Communities are increasingly threatened by extreme weather events. The cumulative effects of such events are typically investigated by assessing community resilience, i.e., the extent to which affected communities can achieve pre-event states. However, a mechanistic understanding of the processes underlying resilience is frequently lacking and requires linking various measures of resilience to demographic responses within natural communities. Using 13 years of data from a shrub community that experienced a severe drought in 2005, we use...

The interplay of wind and uplift facilitates over-water flight in facultative soaring birds

Elham Nourani, Gil Bohrer, Paolo Becciu, Richard O Bierregaard, Olivier Duriez, Jordi Figuerola, Laura Gangoso, Sinos Giokas, Hiroyoshi Higuchi, Christina Kassara, Olga Kulikova, Nicolas Lecomte, Flavio Monti, Ivan Pokrovsky, Andrea Sforzi, Jean-François Therrien, Nikos Tsiopelas, Wouter MG Vansteelant, Duarte S Viana, Noriyuki M Yamaguchi, Martin Wikelski & Kamran Safi
Flying over the open sea is energetically costly for terrestrial birds. Despite this, over-water journeys of many birds, sometimes hundreds of kilometers long, are uncovered by bio-logging technology. To understand how these birds afford their flights over the open sea, we investigated the role of atmospheric conditions, specifically wind and uplift, in subsidizing over-water flight at the global scale. We first established that ∆T, the temperature difference between sea surface and air, is a meaningful...

Trends in weather conditions favor generalist over specialist species in rear-edge alpine bird communities

Miguel De Gabriel Hernando, Isabel Roa, Juan Fernández-Gil, Jara Juan, Benito Fuertes, Bárbara Reguera & Eloy Revilla
Using the community of six passerine species breeding in the alpine zone of the Cantabrian mountains (NW Iberian Peninsula), we sought to document the changes in bird abundance across the elevational gradient during the last decade, evaluate the relationship between bird abundance and local climatic conditions (i.e. weather conditions), and discuss the mechanisms by which these conditions might be mediating the observed abundance trends in a global warming context. We estimated bird abundance at the...

Interrogating discordance resolves relationships in the rapid radiation of Old World fruit bats (Chiroptera: Pteropodidae)

Nicolas Nesi, Stephen Rossiter, Michael McGowen, Georgia Tsagkogeorga, Burton Lim, Susan Tsang, Violaine Nicolas, Aude Lalis, Silke Riesle Sbarbaro, Sigit Wiantoro, Alan Hitch, Javier Juste, Corinna Pinzari, Frank Bonaccorso, Nancy Simmons, Annette Scanlon & Christopher Todd
The family Pteropodidae (Old World fruit bats) comprises >200 species distributed across the Old World tropics and subtropics. Most pteropodids feed on fruit, suggesting an early origin of frugivory, although several lineages have shifted to nectar-based diets. Pteropodids are of exceptional conservation concern with >50% of species considered threatened, yet the systematics of this group has long been debated, with uncertainty surrounding early splits attributed to an ancient rapid diversification. Resolving the relationships among the...

Tracking and retention time data from Larus fuscus feeding at Doñana ricefields in Andalusia

Víctor Vélez
1. Non-frugivorous waterbirds disperse a wide variety of plants by endozoochory, providing longer dispersal distances than other mechanisms. Many waterbirds visit both agricultural and natural landscapes during their daily movements, but potential bird-mediated dispersal of weed plants within and from agricultural landscapes to other habitats is commonly overlooked. Gulls (Laridae) are expanding in numbers and increasingly exploiting anthropogenic habitats worldwide, with possible growing implications for the spread of weeds. Yet, to date there are no...

Data from: Exotic tree plantations as alternative breeding habitat for an endemic avian predator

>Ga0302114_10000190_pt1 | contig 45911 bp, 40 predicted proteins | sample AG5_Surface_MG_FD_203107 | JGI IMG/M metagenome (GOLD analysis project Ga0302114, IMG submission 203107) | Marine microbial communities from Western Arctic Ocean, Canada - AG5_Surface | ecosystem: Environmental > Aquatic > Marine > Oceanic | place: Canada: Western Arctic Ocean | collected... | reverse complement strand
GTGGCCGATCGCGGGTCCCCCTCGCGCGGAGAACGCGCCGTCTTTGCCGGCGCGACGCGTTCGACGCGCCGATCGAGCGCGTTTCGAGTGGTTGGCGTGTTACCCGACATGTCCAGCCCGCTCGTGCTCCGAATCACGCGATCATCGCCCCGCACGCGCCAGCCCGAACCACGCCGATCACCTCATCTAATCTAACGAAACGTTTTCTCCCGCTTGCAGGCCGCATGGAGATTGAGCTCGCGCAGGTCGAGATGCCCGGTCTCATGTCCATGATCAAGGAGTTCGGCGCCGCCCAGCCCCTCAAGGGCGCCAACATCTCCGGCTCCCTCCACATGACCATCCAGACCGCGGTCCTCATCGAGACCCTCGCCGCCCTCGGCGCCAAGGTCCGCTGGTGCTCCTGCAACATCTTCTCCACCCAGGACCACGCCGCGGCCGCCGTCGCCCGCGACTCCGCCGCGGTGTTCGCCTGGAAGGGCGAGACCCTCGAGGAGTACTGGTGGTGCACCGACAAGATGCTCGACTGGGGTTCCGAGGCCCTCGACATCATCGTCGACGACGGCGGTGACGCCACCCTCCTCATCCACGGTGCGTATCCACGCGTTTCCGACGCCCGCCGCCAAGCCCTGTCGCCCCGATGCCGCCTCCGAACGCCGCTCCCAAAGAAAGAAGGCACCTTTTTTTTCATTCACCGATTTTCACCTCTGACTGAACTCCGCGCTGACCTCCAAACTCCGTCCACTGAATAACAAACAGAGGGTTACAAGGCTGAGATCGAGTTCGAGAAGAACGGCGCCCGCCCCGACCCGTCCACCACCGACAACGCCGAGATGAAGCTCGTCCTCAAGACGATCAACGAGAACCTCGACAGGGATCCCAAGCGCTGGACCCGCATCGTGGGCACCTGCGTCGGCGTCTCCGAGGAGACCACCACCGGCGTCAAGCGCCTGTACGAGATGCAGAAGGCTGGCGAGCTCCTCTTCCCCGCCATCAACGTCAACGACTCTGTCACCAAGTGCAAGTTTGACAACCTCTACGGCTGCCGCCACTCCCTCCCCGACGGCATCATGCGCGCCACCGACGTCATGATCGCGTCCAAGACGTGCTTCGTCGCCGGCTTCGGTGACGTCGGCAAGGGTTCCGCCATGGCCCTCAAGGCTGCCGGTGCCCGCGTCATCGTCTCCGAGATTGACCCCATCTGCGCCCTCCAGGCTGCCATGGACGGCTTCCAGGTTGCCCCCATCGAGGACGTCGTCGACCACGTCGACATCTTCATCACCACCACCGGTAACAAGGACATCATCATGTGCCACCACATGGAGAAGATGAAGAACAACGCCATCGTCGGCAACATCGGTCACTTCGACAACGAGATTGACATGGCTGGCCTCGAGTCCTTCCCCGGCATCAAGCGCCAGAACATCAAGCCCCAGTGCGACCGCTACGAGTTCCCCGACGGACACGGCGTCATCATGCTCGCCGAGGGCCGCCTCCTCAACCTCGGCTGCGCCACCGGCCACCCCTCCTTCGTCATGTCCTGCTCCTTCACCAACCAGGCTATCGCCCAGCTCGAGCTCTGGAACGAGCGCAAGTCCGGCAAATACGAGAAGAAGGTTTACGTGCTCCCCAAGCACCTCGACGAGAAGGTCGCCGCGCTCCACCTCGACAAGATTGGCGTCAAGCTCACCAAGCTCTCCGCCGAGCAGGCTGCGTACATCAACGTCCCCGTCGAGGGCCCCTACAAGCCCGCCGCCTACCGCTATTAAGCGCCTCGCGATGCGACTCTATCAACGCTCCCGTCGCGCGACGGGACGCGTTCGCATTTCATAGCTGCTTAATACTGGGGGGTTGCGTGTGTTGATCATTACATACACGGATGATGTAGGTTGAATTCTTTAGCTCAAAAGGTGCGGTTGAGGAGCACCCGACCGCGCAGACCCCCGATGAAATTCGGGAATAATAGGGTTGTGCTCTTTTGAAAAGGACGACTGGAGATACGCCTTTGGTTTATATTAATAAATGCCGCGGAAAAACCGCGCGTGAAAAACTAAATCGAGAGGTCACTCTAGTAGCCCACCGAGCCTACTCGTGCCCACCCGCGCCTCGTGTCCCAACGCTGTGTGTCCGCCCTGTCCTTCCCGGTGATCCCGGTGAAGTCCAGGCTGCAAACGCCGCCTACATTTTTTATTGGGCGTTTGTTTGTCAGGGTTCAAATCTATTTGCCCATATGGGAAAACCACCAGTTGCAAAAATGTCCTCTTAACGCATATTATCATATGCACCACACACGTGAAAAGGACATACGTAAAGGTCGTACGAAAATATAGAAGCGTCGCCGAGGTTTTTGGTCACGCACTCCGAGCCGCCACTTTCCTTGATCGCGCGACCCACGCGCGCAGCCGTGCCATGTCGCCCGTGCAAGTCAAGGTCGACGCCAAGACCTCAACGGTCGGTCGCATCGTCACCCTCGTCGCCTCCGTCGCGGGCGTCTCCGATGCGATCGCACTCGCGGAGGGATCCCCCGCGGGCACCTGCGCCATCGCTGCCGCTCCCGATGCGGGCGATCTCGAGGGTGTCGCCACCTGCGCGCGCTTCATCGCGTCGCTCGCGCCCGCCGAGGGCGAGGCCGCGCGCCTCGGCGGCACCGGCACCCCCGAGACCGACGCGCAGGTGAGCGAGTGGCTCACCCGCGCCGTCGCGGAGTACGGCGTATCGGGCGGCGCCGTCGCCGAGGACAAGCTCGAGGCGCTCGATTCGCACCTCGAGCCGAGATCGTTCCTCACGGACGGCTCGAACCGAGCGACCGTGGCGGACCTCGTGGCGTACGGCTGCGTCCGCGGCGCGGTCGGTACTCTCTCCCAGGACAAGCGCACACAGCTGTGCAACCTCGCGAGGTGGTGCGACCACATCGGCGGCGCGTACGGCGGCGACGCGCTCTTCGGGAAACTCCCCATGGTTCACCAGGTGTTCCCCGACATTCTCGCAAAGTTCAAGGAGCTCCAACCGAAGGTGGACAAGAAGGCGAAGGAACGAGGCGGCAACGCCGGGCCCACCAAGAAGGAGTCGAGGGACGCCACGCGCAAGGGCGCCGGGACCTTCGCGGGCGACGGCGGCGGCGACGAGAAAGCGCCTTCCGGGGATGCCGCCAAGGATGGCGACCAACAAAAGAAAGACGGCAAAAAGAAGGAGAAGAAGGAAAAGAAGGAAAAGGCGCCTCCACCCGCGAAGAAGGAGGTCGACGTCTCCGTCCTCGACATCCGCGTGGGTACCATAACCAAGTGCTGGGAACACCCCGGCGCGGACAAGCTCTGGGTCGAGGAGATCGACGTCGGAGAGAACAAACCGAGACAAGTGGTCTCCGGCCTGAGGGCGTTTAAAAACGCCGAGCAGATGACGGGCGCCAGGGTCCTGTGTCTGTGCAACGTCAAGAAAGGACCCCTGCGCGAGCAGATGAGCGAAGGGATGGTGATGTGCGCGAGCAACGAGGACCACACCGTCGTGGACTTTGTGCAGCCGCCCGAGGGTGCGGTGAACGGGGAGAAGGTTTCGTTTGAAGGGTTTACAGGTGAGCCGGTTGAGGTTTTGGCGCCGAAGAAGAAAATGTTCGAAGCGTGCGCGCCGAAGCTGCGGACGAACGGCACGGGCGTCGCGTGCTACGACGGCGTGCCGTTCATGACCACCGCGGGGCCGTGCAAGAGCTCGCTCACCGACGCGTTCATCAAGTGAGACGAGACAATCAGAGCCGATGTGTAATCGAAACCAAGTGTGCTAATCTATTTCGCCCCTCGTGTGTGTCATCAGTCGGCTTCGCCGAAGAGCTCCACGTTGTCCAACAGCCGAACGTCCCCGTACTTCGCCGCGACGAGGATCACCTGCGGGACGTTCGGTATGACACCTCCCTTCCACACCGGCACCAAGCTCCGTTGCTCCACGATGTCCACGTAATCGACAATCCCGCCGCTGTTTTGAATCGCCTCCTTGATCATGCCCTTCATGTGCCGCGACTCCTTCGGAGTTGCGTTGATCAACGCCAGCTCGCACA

Beneharo Rodríguez, Airam Rodríguez, Juan Antonio Lorenzo & Juan Manuel Martínez
This dataset contains information on breeding habitat and breeding parameters for an island endemic raptor, the Macaronesian sparrowhawk Accipiter nisus granti, on Tenerife, Canary Islands, during the breeding seasons of 2014 and 2015. Breeding territories are distributed in three main forest types, two natives (laurel forest and Canarian pinewood) and one composed of exotic trees. We provide the following breeding parameters: a) breeding success as the percentage of occupied nests that produced fledglings; b) productivity...

Diversity mediates the responses of invertebrate density to duration and frequency of rivers’ annual drying regime

Rebeca Arias-Real, Cayetano Gutiérrez-Cánovas, Margarita Menéndez, Verónica Granados & Isabel Muñoz
Predicting the impacts of global change on highly dynamic ecosystems requires a better understanding of how communities respond to disturbance duration, frequency and timing. Intermittent rivers and ephemeral streams are dynamic ecosystems that are recognized as the most common fluvial ecosystem globally. The complexity of the drying process can give rise to different annual and antecedent hydrological conditions, but their effect on aquatic communities remains unclear. Here, using aquatic invertebrates from 33 streams across a...

Predators like it hot: Thermal mismatch in a predator-prey system across an elevational tropical gradient

Pol Pintanel, Pol Pintanel, Miguel Tejedo, Sofia Salinas-Ivanenko, Phillip Jervis & Andrés Merino-Viteri
Climate change may have dramatic consequences for communities through both direct effects of peak temperatures upon individual species and through interspecific mismatches in thermal sensitivities of interacting organisms which mediate changes in interspecific interactions (i.e. predation). Despite this, there is a paucity of information upon the patterns of spatial physiological sensitivity of interacting species (at both landscape and local scales) which could ultimately influence geographical variation in the effects of climate change upon community processes....

Registration Year

  • 2021
    29

Resource Types

  • Dataset
    29

Affiliations

  • Estación Biológica de Doñana
    29
  • University of Barcelona
    3
  • Complutense University of Madrid
    2
  • University of Sao Paulo
    2
  • Centre for Research on Ecology and Forestry Applications
    2
  • Imperial College London
    2
  • National Research Institute for Agriculture, Food and Environment
    1
  • Federal Institute of São Paulo
    1
  • Bangor University
    1
  • University of Massachusetts Amherst
    1